Ads for cigarettes were all over the place.
Close to one-third of all deaths come from coronary heart disease that is attributed to smoking. This includes those who are exposed to secondhand smoke.
Other facts about smoking include: Millions of people successfully quit every year On average, those who smoke die 10 years earlier than non-smokers Why Is Tobacco Bad for You? Cigarettes contain everything from arsenic to tar and formaldehyde to nicotine. The combination of nicotine and carbon monoxide can be very dangerous.
Nicotine is dangerous because it is a highly addictive substance. There are many reasons as to why smoking is bad for you and can cause long-term health issues. Nicotine has been linked to increasing blood pressure, heart rate and narrowing of the arteries.
It has also been known to harden the arterial walls. This can lead to a heart attack. Nicotine is addictive and affects the brain very quickly Can make you feel nervous and anxious Can cause headaches and dizziness Tobacco ruins taste buds Tobacco can cause gums to bleed Causes the heart to work harder when participating in physical activities Makes it difficult to breath Causes a lot of coughing Why smoking is harmful asthma attacks Causes muscles to hurt What Can Smoking Do to You?
Smoking cigarettes can rapidly age the body by causing medical conditions a person may not have if they were a nonsmoker.
In fact, it has been known to increase the risk of the following health concerns: Coronary heart disease by times Stroke by times Lung cancer in men by 25 times Lung cancer in women by In the end, it also causes an increase in health care costs for that individual.
In fact, quitting smoking is the number one way to reduce the risks associated with smoking cigarettes. According to the Centers for Disease Control and Prevention, the risk for a heart attack drops sharply within one year of quitting.
Then within two to five years, the risk of a stroke goes down too. From there, all of the others risks, such as cancer and premature death, also start to fall. However, it is the decision to quit that the smoker must make on his or her own. Let everyone in the family know about the decision.
Share your excitement about your decision to quit and ask for their help and support. With their support, you are more likely to go through with quitting and stay smoke-free long-term.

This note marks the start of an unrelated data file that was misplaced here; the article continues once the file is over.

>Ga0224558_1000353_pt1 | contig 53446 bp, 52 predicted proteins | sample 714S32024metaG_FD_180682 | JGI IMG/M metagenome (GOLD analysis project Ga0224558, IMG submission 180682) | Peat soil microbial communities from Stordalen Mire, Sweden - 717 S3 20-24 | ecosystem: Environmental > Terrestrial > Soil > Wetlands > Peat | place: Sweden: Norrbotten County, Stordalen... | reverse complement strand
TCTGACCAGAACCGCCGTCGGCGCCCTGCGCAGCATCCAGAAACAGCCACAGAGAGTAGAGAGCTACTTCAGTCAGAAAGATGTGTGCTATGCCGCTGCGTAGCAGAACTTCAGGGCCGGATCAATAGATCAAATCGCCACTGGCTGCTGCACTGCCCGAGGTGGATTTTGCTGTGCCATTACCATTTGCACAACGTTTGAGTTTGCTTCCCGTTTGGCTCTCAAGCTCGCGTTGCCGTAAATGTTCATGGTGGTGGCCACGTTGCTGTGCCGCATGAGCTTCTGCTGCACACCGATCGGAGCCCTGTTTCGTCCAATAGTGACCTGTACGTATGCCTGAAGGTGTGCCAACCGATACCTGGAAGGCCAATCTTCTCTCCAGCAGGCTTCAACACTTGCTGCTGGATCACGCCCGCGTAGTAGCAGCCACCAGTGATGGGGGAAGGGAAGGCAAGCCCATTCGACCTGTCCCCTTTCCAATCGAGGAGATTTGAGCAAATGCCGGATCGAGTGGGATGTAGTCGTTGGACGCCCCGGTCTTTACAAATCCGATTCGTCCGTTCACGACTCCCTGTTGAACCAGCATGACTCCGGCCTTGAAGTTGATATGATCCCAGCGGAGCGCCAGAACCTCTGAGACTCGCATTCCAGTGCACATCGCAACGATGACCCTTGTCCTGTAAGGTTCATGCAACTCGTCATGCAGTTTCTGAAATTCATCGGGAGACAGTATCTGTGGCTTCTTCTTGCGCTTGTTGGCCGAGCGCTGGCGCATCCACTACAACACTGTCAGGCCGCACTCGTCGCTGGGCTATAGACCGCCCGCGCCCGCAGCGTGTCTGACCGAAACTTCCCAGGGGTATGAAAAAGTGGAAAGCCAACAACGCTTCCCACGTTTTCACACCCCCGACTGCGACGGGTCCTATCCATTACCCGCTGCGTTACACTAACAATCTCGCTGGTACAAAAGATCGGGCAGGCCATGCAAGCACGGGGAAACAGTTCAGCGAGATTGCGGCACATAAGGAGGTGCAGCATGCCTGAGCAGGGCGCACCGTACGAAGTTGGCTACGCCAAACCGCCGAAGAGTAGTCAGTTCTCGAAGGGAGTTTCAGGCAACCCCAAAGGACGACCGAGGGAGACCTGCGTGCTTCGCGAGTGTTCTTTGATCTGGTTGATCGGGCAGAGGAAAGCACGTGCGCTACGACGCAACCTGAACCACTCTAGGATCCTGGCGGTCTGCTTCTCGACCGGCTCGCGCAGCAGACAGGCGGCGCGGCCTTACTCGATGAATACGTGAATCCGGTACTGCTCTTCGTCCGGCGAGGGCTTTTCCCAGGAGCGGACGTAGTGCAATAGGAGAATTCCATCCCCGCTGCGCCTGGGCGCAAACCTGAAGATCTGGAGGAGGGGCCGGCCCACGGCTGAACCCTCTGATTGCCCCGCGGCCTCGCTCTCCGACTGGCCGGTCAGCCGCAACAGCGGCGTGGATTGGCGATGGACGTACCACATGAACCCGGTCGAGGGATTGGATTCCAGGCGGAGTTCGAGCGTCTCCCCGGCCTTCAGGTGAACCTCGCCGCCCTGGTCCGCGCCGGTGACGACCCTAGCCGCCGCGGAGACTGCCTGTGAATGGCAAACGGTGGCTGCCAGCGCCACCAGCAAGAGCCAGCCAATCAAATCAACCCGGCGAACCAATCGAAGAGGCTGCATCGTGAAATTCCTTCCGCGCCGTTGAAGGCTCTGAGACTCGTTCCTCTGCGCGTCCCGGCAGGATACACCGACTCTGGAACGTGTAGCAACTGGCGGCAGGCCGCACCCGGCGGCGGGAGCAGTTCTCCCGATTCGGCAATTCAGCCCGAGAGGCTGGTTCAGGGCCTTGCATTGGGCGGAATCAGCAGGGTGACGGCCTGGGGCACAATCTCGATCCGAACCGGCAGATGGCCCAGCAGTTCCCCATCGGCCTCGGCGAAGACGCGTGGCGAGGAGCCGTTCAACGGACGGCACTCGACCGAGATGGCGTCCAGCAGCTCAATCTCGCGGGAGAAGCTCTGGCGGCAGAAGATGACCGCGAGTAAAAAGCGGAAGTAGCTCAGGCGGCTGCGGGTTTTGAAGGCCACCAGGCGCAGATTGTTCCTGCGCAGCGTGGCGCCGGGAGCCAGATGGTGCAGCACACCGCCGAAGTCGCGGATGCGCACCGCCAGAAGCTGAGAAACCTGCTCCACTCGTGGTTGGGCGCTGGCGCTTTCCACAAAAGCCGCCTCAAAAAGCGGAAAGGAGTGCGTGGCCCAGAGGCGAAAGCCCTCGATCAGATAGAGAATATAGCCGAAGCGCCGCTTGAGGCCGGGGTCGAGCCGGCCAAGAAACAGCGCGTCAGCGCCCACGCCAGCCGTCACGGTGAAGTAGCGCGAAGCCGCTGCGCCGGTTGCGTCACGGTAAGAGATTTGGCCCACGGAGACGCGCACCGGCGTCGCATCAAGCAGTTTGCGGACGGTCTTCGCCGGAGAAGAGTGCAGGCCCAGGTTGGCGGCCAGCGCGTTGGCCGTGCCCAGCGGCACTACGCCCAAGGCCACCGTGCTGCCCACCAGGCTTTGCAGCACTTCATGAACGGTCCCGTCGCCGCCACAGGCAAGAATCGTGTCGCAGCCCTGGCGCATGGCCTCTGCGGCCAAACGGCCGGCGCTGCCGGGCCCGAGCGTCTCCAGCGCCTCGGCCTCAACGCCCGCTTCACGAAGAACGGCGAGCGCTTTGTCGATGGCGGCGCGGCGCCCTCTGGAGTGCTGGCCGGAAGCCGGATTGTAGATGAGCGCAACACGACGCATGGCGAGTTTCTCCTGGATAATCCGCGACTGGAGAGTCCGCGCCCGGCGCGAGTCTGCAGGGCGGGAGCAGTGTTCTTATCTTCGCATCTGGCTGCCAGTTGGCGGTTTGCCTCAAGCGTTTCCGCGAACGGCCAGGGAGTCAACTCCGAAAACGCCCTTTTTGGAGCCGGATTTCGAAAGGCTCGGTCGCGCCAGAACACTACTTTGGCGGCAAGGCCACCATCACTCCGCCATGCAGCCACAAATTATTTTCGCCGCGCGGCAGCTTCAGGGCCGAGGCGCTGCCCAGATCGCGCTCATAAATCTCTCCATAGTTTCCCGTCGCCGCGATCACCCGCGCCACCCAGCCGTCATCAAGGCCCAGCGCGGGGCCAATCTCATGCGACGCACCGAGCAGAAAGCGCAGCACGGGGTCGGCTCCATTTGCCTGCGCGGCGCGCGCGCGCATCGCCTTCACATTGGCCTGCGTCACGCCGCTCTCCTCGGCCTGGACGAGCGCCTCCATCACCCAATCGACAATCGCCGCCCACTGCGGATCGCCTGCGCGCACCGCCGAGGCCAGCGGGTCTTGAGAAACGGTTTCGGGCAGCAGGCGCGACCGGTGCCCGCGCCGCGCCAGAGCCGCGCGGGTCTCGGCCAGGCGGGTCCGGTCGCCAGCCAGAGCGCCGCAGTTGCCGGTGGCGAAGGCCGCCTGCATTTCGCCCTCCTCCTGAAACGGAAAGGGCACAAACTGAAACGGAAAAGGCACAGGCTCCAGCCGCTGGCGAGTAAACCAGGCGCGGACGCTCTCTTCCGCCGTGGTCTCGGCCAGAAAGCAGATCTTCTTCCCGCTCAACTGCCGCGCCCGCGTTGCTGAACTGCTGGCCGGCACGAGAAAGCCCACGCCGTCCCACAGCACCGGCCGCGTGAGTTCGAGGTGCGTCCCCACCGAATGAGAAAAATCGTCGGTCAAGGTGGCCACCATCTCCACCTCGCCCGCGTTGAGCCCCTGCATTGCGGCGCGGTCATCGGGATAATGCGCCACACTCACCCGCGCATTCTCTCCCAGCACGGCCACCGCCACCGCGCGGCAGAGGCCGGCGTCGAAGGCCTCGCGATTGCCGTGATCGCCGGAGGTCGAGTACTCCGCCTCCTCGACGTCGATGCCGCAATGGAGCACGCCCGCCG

Make sure you are specific with what you want from them and offer suggestions on how they can help you. Develop a plan for how you intend to quit. This includes picking your quitting day and sticking to it.
Prepare for how you plan to wean yourself off of cigarettes. Are you going to quit cold turkey? Or are you going to reduce the amount of cigarettes you smoke each day until you are smoke-free.
Make a list of activities you can do to keep yourself busy. These activities must keep you away from other smokers and triggers that may cause you to want to have a cigarette. Some activities may include: Going for a walk Getting out of the house Go to a movie Plan a game night with non-smoking friends Drink a lot of water Step 4: These triggers can be places, things, activities, people and situations that make you want to smoke.
The urge to smoke during these situations is common, mostly because these are activities where you would smoke during. Stay positive about your smoke-free journey. Your decision to quit smoking should be a positive one.
In the end you will have a happier and healthier life. So if you feel like you failed because you smoked a cigarette, do not let that get you down. Stay positive and make it the only slip up you made.
There are many dangers to being a smoker. Many of which are health related.Secondhand smoke (also called environmental tobacco smoke, involuntary smoking, and passive smoking) is the combination of “sidestream” smoke (the smoke given off by a burning tobacco product) and “mainstream” smoke (the smoke exhaled by a smoker) (4, 5, 10, 11).
These harmful effects of smoking can be long-term if the person continues to smoke. However, the effects can be short-term if the person makes the decision to quit smoking.
Why Is Smoking Bad for You? Smoking affects the body's ability to produce collagen, so common sports injuries, such as damage to tendons and ligaments, will heal more slowly in smokers than nonsmokers. Increased risk of illness.
In fact, smoking accounts for 30 percent of all cancer deaths in the U.S. Learn exactly why smoking is so bad for the health, and why people should quit. Smoking damages nearly every organ in the. Not only does smoking cause conditions like oral thrush but also leads to a condition called ‘smoker’s palate’ (where the roof of the mouth is covered with cigarette residue, leading to formation of small red spots on the palate) which is .
We all know smoking is bad for us. But do you know exactly why? Well, here are 10 reasons smoking can not only cause a host of ailments but can also kill you.